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Serious Pitfalls in Pursuing a Single Suitor Strategy

January 05, 2016, 07:00 AM

Your client or borrower is a troubled business that desperately needs to find new money or a buyer, and fast. Somebody suggests that your client/borrower hire an intermediary, but the company already has one “offer” (for purchase, refinance, or investment), so is reluctant to hire an investment banker to run a thorough process to find other possible solutions. We have all seen that horror movie, and we must advise our clients of the pitfalls of their single suitor, single solution approach:

  1. The company is making a decision in a vacuum. Without a competitive process, how will management know it got the best deal? How can you choose a type of transaction (refinance versus equity infusion, for example), let alone the best suitor for that type of transaction, without knowing all your options?
  2. The single solution approach puts the company at great risk of failing to get the needed support for its chosen path. As an offshoot to pitfall #1, you are not likely to get the support of fulcrum creditors or a bankruptcy court without showing them evidence of a true market test; they don’t like to make decisions in a vacuum.
  3. All of the company’s eggs are in one basket, and its bottom is very weak. The touted “offer” is usually nothing more than an indication of interest. As we all know, this interest means little until it is supported by a binding transaction document, a good faith deposit (if a purchase), and evidence of ability to close. In almost every case where our client tells us they “have an offer”, we later learn that the offer was “less than half baked”; there is much work to be done to get the interested party across the finish line, and the client is usually not well-equipped to get it there.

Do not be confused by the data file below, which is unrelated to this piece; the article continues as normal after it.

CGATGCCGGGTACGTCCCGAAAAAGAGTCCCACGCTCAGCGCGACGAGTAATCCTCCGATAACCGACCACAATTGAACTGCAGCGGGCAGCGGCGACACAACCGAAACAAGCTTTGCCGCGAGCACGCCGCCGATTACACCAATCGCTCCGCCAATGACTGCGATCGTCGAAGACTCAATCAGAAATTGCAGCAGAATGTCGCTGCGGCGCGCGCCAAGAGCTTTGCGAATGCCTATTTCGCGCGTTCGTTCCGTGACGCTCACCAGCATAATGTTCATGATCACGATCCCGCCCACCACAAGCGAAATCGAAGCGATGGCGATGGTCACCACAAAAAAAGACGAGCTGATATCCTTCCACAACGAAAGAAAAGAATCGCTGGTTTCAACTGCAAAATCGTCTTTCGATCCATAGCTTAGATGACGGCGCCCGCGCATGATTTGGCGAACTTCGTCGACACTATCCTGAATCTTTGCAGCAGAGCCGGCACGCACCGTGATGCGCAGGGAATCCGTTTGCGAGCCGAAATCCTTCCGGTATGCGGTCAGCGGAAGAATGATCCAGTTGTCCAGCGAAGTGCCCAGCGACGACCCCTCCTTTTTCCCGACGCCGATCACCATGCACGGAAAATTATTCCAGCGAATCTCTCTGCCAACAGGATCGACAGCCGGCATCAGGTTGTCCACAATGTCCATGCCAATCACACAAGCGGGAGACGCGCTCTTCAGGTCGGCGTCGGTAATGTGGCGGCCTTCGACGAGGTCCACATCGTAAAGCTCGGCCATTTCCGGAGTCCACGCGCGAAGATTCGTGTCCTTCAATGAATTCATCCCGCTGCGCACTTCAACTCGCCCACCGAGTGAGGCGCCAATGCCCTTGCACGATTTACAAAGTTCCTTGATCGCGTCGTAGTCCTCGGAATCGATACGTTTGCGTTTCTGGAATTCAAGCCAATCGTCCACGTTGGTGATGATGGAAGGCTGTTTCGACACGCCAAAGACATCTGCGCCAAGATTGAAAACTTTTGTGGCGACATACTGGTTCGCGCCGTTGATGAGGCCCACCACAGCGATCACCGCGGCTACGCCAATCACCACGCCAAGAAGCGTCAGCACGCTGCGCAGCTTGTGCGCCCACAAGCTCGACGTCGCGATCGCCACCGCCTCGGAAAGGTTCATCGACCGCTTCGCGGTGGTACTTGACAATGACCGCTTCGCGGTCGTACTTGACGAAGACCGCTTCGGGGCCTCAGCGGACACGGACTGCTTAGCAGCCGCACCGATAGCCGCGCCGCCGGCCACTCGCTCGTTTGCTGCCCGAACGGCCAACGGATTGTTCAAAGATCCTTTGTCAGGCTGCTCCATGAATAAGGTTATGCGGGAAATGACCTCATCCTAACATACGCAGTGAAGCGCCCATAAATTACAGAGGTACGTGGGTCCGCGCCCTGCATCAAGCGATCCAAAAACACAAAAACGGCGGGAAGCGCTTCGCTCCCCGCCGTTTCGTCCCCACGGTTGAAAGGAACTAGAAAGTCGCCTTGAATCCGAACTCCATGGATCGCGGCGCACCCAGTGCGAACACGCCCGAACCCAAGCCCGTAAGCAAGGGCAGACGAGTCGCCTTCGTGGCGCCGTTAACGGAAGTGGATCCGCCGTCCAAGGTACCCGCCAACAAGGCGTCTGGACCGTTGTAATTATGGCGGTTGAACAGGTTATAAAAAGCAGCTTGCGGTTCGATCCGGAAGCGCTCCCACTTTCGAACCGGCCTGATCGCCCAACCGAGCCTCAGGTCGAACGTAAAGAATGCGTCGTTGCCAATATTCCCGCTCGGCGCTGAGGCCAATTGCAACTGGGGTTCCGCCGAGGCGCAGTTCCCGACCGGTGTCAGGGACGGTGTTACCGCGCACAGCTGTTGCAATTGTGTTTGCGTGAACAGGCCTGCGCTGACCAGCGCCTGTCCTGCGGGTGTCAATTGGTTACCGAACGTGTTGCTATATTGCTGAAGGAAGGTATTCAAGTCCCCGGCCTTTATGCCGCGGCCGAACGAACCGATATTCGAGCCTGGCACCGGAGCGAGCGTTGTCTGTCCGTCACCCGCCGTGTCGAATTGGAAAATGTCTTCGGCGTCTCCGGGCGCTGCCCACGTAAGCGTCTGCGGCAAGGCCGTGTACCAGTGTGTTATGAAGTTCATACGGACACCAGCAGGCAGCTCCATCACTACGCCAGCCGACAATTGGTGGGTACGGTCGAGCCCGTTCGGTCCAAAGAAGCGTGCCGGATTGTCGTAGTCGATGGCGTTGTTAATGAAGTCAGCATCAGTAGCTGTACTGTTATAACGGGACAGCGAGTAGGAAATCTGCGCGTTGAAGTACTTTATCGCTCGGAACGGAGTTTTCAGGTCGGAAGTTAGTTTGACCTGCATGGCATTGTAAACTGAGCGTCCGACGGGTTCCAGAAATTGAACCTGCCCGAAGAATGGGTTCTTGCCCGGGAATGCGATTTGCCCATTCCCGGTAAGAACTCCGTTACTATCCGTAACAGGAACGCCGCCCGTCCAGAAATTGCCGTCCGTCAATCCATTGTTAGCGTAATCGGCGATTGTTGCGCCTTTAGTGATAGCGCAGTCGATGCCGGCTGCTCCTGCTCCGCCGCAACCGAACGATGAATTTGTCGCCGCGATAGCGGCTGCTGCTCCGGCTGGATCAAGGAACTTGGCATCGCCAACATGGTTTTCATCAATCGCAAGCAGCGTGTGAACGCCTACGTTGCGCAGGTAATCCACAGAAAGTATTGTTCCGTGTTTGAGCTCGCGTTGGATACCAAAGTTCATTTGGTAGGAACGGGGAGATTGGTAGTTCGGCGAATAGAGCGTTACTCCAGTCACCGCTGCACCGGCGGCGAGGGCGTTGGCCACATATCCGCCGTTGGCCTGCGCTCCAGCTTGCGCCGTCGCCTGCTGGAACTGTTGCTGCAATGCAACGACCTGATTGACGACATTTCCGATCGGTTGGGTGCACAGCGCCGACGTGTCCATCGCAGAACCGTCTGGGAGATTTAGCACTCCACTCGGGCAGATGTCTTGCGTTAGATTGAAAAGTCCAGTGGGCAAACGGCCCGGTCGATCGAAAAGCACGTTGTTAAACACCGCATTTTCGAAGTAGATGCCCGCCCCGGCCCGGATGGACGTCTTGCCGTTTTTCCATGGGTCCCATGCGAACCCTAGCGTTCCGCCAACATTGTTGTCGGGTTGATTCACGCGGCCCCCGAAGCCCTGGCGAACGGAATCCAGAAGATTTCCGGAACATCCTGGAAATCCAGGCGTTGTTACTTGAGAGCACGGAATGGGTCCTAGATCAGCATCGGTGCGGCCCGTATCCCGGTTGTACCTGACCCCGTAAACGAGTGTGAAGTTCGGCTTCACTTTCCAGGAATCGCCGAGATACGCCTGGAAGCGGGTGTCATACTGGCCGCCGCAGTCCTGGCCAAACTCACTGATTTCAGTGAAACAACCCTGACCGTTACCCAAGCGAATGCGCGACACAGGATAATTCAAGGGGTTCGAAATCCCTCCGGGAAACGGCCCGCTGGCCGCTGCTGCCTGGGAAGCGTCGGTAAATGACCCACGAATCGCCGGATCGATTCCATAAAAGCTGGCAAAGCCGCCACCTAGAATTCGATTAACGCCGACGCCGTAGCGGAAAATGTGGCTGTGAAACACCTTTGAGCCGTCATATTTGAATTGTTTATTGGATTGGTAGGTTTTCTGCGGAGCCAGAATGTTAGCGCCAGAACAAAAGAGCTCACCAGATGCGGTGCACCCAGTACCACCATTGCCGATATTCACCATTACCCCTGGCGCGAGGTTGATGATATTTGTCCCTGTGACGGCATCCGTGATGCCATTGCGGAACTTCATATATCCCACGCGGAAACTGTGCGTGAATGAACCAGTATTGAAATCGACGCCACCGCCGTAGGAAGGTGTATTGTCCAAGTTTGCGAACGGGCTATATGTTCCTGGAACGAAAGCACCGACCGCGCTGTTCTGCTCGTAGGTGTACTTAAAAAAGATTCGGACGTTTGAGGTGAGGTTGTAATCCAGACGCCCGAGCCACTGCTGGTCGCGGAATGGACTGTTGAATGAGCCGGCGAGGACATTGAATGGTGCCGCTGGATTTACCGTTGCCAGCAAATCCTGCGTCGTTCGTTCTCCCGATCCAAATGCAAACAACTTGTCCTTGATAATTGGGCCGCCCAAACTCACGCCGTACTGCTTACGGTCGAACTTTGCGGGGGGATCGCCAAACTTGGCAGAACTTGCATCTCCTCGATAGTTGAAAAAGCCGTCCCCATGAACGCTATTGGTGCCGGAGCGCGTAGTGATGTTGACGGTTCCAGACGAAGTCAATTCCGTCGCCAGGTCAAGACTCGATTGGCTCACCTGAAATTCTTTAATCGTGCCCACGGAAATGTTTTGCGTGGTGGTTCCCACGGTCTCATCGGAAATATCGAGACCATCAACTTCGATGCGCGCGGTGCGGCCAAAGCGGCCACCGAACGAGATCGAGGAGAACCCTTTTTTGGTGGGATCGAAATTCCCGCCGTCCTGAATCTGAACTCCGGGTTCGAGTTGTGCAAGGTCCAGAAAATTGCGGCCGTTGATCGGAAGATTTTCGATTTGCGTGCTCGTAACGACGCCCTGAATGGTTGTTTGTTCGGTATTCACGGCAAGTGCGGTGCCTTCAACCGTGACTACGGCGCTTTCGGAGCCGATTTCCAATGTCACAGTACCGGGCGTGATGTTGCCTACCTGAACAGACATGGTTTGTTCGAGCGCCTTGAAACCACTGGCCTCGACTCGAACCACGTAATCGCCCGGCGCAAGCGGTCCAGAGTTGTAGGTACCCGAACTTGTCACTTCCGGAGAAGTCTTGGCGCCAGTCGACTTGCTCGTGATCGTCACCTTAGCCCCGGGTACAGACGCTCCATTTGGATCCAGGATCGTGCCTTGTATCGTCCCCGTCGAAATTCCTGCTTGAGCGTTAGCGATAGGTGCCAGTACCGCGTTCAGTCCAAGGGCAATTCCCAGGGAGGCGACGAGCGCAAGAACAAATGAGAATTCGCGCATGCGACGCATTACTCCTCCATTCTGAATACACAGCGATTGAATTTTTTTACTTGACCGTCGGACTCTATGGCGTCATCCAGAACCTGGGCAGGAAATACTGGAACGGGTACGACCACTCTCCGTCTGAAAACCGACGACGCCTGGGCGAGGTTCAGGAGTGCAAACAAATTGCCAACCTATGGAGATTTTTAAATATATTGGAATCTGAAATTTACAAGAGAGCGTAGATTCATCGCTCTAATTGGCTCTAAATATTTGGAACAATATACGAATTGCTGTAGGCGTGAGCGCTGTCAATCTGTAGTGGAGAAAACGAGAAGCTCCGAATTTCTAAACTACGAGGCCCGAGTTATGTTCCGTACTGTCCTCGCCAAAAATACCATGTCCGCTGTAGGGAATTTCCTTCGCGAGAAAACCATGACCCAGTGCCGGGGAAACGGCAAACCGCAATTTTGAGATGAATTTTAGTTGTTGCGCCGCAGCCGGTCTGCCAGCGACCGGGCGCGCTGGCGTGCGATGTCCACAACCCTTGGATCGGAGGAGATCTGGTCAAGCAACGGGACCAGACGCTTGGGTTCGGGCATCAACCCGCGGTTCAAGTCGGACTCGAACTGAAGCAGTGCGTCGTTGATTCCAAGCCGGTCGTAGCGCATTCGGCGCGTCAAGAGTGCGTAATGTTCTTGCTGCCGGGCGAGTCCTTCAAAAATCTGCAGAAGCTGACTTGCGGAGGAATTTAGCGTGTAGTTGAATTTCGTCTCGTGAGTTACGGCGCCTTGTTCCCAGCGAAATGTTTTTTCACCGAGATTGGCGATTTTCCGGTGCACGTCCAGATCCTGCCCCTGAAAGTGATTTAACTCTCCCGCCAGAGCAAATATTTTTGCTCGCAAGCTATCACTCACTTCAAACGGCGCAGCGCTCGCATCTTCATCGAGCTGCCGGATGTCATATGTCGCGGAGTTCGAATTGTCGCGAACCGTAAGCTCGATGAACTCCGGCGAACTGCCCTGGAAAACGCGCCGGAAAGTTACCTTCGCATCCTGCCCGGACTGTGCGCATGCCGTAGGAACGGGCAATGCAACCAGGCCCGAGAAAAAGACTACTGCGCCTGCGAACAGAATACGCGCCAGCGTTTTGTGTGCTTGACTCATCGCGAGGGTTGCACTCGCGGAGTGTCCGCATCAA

4. Even if the company has a bona fide offer, the price and/or terms are likely to “melt down” by the time its suitor gets through diligence. During diligence, the potential new lender will want to disqualify certain collateral, the potential buyer will want price reductions based on its findings, the would-be investor will want a bigger piece for less money, and the number of reps and warranties will likely grow. Sometimes the meltdown is for legitimate reasons, and sometimes it is simply an unjustified negotiating tool. Either way, absent competition and real options, the troubled company will be dealing from a position of weakness and have no way to prevent the freefall.
  5. Missed deadlines and broken promises are likely. Get ready to be disappointed. Settlement dates and deadlines of all kinds have a way of slipping. Almost inevitably, things come up, and absent a date certain process or competition, settlement gets pushed back a few weeks.  Management hangs on, clinging desperately, with no other options handy. Then another delay comes up, the company’s position gets weaker and weaker, management gets more and more desperate, and it gives up more and more. They want to draw a line in the sand, but absent viable alternatives, their ultimatums have no credibility, and the suitor continues to make all of the rules and controls the pace. Time is lost while damage is done to the business as customers, vendors and employees, already nervous, lose faith and disappointment sets in. Even worse, perhaps patience is lost, and without cooperation, the deal craters. If you thought you didn’t have enough time at the start of this process, now it’s worse; you are out of time and haven’t been looking for Plan B.